Near the end of my canvassing, I spoke to David, a barrel-chested man in his late thirties, wearing a navy sweatshirt with a gym's logo on the front. He began to chat with me, talking through his screen door, but upon hearing his two-year-old daughter cry for him, he retrieved her and stepped onto his porch. While holding his daughter, he said his wife Heather (not at home) was for Obama, but he was on the fence. "I've always voted Democrat since I've been able to vote, but I just, you know, haven't been too happy with the Democratic Party. I think that it would be great to see a viable third party in this country. Does that make any sense?" I said, "Yes," to assure him that his response wasn't syntactically confusing.
He continued, "It's weird, but I'm between voting for Obama and Bob Barr, even though they're so different. If I knew that one candidate was going to win Pennsylvania, I'd vote for a third party." I said, "Yeah, but Pennsylvania's a swing state. And Montgomery County's a swing county. And while the Democratic Party has lagged in the last several years, I think Obama has breathed new life into the party with his fresh vision for the country."
We then talked about the pockets of McCain and Obama support seen through lawn signs dotting Montgomery County. "It's McCain country in a lot of places, but did you know that the McCain office--not too far from here--is closed? I couldn't see any lights on in there. Nobody seemed to be working in there. Not like the Obama office." I said, "I haven't seen the McCain office, but yeah, the Obama people are definitely up and working."
Near the end of the conversation, he said, "I guess I am a classic swing voter." We laughed. I said, "Yeah, you are our target!" I mentioned that I was from out of state, that I really wanted to be part of the grassroots movement. David's face brightened, seeming impressed that I gave up my Saturday to talk with people like him. I continued, "McCain's only using robocalls, but the Obama campaign has us pounding the pavement, which I think makes all the difference." David nodded. With that, I said, "Anyhow, I don't want to take up too much of your time. It was great talking with you." He said, "Likewise."
Of the fifty voters I had to speak with, twenty or so were not home. Seven leaned Obama and seven were undecided. And, much to my delight, eleven supported Obama. Only one person, a woman in her fifties, refused to talk with me. No one explicitly supported McCain. While I think my sample size is minute, I was heartened by the results, and so was one of the coordinators at the Pottstown office. My husband had similar results, though more than half of the voters he had to speak with were not home and a handful of voters stated they were supporting McCain.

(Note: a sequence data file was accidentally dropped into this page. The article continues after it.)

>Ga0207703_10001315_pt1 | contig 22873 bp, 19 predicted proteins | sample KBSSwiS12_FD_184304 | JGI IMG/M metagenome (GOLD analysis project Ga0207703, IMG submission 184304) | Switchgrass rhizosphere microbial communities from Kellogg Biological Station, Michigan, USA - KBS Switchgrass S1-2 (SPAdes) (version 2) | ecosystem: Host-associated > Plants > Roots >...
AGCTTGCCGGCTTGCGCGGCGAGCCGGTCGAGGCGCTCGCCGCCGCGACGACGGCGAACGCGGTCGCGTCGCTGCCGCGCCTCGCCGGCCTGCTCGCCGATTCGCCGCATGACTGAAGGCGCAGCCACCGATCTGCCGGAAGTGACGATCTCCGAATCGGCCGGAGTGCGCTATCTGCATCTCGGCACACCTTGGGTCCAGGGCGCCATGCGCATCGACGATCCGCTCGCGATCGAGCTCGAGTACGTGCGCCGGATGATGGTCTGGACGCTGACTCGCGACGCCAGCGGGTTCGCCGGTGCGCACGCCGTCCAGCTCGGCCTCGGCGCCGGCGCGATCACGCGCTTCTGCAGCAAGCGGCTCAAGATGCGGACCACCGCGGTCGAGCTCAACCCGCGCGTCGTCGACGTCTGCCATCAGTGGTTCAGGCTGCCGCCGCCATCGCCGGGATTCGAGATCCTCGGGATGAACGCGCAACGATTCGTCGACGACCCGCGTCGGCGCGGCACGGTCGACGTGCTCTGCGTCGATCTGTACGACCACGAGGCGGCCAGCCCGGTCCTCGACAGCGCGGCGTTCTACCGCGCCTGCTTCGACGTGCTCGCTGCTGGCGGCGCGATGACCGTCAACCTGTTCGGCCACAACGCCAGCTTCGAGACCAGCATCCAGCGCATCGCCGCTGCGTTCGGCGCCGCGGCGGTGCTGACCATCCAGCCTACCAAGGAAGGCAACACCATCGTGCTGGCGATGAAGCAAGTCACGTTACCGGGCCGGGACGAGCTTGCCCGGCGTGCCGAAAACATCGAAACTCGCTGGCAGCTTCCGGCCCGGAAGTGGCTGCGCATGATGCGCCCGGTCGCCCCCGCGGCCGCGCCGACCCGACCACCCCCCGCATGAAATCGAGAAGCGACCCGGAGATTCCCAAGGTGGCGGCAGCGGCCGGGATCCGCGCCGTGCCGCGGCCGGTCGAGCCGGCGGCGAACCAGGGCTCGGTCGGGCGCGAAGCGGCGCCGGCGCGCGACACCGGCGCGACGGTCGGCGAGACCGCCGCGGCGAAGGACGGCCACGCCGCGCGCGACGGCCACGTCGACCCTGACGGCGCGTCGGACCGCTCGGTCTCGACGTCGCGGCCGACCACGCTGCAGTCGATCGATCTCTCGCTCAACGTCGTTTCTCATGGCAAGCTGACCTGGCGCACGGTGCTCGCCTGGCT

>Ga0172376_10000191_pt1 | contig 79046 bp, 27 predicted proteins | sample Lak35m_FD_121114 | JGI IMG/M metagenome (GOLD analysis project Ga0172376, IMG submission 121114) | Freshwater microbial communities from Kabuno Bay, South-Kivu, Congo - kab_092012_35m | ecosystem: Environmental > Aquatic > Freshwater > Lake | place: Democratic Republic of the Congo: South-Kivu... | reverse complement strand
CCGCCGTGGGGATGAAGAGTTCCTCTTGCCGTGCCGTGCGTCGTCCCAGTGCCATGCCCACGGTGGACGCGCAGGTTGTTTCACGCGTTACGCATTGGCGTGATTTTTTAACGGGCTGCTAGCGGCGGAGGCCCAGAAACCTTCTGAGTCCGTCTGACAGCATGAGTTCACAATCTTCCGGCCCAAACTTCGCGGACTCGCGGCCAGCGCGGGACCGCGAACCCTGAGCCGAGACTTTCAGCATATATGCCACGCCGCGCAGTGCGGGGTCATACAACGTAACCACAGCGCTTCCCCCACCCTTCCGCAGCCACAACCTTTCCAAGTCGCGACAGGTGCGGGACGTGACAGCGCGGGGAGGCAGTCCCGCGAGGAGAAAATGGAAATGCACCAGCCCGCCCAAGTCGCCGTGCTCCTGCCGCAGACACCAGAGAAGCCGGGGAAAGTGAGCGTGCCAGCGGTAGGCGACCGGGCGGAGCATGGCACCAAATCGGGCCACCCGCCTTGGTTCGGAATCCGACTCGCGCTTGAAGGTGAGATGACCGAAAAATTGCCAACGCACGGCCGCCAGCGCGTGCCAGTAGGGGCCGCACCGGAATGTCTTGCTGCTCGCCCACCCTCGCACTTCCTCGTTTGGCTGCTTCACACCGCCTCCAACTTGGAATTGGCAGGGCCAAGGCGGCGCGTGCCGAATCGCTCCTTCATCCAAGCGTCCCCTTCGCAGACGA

It was an education for me to put human faces on indecision. And canvassing was an exercise in empathy. I felt like a social worker of sorts, finding and pressing my empathic buttons, though to say a social worker's job is astronomically harder wouldn't do the social worker justice, as it is much more difficult to make contact and talk with people in troubled neighborhoods. By contrast, the undecided voters were friendly, thoughtful, and eager to unload their thoughts and sort them out. While I cannot predict how Julia, Chris, Michael, or David will vote, I hope I left them with a powerful impression: that the Obama campaign sends out volunteers to talk with them personally, rather than calling them with recorded, fear-mongering messages. Perhaps they now see a human face on the Obama campaign.
Post-script: While phone banking that evening, I talked for fifteen minutes with a man who was undecided but slightly leaning Obama, though he said that McCain scared him. Towards the end of our conversation, he said, "You know what? I'm going to do it. It just makes sense." I said, "You mean we have your support on the 4th?" He said, "Yes, you do."
Post-post-script: Looking at the Pennsylvania polls for the week of October 20th, I wonder if all the canvassing has made a difference for the Obama campaign. While I never had a chance to see the McCain campaign office that David was referring to, I wonder if the volunteers in that office had given up.